The officers made several attempts to get Mr. Floyd in the backseat of squad 320 from the driver’s side. Mr. Floyd did not voluntarily get in the car and struggled with the officers by intentionally falling down, saying he was not going in the car, and refusing to stand still. Mr. Floyd is over six feet tall and weighs more than 200 pounds.

While standing outside the car, Mr. Floyd began saying and repeating that he could not breathe. The defendant went to the passenger side and tried to get Mr. Floyd into the car from that side and Lane and Kueng assisted.

The defendant pulled Mr. Floyd out of the passenger side of the squad car at 8:19:38 p.m. and Mr. Floyd went to the ground face down and still handcuffed. Kueng held Mr. Floyd’s back and Lane held his legs. The defendant placed his left knee in the area of Mr. Floyd’s head and neck. Mr. Floyd said, “I can’t breathe” multiple times and repeatedly said, “Mama” and “please,” as well. The defendant and the other two officers stayed in their positions.

The officers said, “You are talking fine” to Mr. Floyd as he continued to move back and forth. Lane asked, “should we roll him on his side?” and the defendant said, “No, staying put where we got him.” Officer Lane said, “I am worried about excited delirium or whatever.” The defendant said, “That’s why we have him on his stomach.” None of the three officers moved from their positions.

So this case about the knee to the neck may not be a criminal trial about the knee to the neck. It may be a criminal case about the reasonableness of restraining someone resisting getting in a police car. A lot of people aren’t going to want to hear that. Pointing out this criminal law reality will anger many who will conflate a reality check with a defense of Floyd’s death.

If you think a guilty finding is a given, then you haven’t followed police use of force cases. The police defendants in the Rodney King case took a video that seemed to make conviction a certainty, and tore it apart second-by-second to argue that the use of force was justified

In a frame-by-frame analysis of the videotape, expert witness Sergeant Charles Duke backed up Koon’s contention that only reasonable force was used against King. Duke, a critic of LAPD policy banning use of chokeholds, suggested that the King incident showed the inevitable result of a policy that left the police with few viable options short of deadly force. Duke said it was sometimes necessary “to break a bone” and that every one of the fifty-six baton swings shown on the videotape was justified.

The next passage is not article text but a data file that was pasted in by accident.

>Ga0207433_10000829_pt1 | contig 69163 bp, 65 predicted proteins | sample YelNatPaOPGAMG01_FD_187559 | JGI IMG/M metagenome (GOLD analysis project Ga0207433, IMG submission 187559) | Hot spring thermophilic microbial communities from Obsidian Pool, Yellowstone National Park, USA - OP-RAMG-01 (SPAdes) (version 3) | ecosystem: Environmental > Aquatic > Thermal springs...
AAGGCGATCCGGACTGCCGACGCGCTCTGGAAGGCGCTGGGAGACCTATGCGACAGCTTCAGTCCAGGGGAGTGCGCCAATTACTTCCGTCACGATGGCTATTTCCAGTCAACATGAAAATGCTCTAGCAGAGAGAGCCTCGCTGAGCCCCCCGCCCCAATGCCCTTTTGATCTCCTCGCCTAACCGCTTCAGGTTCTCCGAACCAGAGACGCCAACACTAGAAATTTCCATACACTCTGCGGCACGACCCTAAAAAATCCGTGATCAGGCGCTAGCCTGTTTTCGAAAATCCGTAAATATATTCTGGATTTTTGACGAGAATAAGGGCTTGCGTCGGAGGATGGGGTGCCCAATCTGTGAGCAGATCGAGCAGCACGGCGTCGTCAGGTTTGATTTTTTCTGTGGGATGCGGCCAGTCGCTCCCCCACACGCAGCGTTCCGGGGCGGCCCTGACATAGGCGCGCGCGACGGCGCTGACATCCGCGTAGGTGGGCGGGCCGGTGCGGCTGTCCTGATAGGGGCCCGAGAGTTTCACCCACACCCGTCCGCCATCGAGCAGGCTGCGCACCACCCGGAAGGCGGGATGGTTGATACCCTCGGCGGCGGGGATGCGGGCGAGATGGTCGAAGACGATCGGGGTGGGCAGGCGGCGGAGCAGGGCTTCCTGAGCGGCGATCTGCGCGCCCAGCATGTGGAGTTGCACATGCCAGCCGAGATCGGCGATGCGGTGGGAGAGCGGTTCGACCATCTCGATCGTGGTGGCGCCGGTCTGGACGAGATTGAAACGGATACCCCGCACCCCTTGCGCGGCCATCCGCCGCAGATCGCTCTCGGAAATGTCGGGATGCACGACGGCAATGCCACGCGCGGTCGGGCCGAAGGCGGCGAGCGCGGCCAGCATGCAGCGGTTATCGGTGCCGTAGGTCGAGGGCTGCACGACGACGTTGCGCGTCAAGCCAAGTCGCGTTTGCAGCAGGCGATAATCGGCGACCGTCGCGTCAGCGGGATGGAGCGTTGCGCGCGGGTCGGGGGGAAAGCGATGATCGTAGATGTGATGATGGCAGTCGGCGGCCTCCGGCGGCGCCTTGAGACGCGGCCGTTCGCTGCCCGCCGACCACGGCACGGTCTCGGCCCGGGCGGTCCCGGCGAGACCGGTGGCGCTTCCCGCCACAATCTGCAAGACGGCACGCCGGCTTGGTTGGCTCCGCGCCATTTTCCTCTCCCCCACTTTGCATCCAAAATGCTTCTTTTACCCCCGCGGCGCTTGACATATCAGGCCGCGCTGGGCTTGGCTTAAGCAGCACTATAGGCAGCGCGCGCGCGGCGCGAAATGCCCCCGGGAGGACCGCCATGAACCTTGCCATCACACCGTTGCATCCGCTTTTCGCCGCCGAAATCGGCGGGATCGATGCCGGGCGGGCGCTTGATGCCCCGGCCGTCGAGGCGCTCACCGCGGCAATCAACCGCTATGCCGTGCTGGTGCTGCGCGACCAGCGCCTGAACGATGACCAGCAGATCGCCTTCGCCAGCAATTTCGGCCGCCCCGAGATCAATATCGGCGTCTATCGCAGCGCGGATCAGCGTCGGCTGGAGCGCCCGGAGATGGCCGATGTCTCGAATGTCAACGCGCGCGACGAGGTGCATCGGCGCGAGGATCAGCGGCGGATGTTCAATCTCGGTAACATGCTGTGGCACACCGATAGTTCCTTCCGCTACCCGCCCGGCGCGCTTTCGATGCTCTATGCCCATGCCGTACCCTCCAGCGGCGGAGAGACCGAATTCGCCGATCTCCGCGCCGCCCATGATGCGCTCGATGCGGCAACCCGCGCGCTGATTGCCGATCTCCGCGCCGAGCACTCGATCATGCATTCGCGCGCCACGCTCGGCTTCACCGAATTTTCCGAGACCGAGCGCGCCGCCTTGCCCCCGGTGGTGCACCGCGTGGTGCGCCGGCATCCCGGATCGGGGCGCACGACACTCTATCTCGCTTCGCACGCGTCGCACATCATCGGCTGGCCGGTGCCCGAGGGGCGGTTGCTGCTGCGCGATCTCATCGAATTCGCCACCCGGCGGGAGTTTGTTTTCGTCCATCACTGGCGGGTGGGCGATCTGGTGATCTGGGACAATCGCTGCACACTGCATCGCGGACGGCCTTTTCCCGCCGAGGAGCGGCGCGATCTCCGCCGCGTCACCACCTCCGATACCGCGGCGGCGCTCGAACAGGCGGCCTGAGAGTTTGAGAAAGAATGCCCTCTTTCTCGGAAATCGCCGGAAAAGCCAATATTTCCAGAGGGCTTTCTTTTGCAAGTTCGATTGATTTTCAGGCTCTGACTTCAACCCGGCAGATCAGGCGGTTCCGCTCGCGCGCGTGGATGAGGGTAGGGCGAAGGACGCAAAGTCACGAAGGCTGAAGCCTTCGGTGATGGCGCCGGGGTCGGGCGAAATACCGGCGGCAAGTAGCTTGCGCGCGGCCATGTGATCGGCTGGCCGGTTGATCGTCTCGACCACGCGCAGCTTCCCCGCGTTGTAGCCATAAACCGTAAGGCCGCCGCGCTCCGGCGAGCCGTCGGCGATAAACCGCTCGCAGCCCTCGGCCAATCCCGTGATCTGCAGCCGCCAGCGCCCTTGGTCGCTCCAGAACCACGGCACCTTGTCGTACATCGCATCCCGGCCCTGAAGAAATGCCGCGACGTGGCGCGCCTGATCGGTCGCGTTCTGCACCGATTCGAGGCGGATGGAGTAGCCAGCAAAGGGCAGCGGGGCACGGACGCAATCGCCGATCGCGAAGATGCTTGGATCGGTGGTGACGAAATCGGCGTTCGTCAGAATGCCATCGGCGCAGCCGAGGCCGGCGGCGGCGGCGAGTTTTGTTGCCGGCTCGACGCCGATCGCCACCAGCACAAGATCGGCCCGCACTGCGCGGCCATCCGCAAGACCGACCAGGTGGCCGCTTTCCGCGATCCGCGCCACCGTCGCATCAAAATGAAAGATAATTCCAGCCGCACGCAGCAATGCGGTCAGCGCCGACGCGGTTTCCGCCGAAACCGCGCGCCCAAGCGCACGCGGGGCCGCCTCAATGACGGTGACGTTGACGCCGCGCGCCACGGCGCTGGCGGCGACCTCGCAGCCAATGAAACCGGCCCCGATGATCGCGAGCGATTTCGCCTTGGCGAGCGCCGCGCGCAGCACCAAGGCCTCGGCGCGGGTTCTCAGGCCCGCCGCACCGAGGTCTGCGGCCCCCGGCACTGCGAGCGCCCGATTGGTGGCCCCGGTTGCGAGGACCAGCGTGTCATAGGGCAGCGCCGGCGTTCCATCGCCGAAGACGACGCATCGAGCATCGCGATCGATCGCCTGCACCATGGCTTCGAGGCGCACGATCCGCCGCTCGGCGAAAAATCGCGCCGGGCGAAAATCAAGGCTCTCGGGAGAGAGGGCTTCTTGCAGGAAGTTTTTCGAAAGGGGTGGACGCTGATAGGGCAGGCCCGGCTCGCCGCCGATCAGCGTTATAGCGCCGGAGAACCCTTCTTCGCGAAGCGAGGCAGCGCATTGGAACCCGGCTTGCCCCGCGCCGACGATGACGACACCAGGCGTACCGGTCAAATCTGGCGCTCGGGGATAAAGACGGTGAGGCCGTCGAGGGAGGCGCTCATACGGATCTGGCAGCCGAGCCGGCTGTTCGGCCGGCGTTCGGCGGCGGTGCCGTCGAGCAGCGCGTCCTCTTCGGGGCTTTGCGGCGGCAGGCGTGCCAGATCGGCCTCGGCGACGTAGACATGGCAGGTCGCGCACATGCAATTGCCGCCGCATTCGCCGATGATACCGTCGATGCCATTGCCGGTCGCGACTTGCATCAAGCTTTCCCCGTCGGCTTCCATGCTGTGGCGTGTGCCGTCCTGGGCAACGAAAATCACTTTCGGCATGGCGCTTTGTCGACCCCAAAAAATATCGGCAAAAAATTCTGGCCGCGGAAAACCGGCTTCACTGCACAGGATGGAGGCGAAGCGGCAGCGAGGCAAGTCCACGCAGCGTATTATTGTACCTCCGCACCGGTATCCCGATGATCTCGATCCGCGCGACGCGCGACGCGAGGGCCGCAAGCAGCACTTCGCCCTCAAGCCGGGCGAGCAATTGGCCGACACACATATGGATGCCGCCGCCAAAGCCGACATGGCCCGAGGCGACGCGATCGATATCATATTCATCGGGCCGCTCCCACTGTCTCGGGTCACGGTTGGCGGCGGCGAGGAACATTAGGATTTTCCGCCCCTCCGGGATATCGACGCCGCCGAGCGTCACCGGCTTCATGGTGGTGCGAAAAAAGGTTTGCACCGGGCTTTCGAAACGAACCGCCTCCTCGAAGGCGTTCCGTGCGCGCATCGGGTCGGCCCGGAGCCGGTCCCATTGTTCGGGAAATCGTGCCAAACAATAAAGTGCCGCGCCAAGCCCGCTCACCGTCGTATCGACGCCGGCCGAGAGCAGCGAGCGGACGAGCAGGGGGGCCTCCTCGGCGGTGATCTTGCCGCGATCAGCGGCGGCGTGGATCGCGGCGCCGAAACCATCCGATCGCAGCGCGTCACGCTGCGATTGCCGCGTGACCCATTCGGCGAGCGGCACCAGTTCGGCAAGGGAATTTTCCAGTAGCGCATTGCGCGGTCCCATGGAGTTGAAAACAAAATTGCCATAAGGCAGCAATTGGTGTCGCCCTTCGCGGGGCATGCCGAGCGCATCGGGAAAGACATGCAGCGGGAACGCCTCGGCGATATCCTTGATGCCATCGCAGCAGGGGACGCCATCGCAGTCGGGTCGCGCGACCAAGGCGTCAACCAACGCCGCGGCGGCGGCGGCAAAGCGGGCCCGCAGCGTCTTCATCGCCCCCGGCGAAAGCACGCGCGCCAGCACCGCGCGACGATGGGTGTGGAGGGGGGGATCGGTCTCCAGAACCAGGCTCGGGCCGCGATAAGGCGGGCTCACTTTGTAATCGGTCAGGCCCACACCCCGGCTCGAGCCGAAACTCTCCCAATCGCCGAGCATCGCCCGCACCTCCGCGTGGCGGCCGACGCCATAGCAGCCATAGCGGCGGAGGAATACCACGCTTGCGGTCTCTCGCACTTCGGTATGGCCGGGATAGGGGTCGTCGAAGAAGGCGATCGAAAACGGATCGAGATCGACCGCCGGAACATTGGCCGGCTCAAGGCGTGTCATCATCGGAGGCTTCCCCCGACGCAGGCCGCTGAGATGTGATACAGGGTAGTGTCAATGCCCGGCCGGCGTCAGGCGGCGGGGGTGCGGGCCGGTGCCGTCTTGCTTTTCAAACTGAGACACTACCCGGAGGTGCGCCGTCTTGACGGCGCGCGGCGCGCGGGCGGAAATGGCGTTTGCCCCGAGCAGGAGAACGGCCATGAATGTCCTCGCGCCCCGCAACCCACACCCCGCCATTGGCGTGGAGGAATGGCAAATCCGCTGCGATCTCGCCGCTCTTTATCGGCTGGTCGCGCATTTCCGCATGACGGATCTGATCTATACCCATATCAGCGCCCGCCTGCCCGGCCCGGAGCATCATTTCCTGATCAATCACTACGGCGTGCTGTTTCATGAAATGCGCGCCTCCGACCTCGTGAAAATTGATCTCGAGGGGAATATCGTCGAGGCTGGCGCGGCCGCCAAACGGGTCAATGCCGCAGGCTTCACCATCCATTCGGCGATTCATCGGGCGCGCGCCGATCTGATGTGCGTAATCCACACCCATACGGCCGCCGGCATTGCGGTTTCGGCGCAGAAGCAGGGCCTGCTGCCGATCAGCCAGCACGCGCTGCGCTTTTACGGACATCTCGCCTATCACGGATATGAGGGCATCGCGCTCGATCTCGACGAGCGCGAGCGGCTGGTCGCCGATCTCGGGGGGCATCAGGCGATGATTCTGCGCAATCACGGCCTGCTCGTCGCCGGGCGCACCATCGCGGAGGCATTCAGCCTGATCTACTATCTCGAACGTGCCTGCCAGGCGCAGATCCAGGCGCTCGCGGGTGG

The not guilty finding triggered riots, as will a finding of not guilty if Chauvin escapes conviction.

We don’t have all the evidence yet, so we don’t know what the defense will be. Except we know from the Medical Examiner’s that at least part of the defense for Chauvin will be that he did not cause the death with his knee, and could not reasonably have known of Floyd’s medical condition.

I think John Hinderaker has it right:

It may be that when all the facts are in, we will conclude that George Floyd died as a result of negligence on the part of Minneapolis policemen. If so, there will be plenty of time for an accounting. But today’s disclosure of the Medical Examiner’s preliminary findings reminds us why lynch mobs have always been a bad idea, and calls for overnight justice are nearly always misguided.


I haven’t researched it myself, but this Legal Fellow at Heritage Foundation is of the view that the 3rd Degree Murder charge is legally deficient:


This video fills in a small piece of what happened between the time he was led to the car, according to the criminal complaint had some form of resisting getting in the car, was in the car, but does not fill in what happened that ended with the restraint on the ground.


George Floyd Case – Derek Chauvin Criminal Complaint by Legal Insurrection on Scribd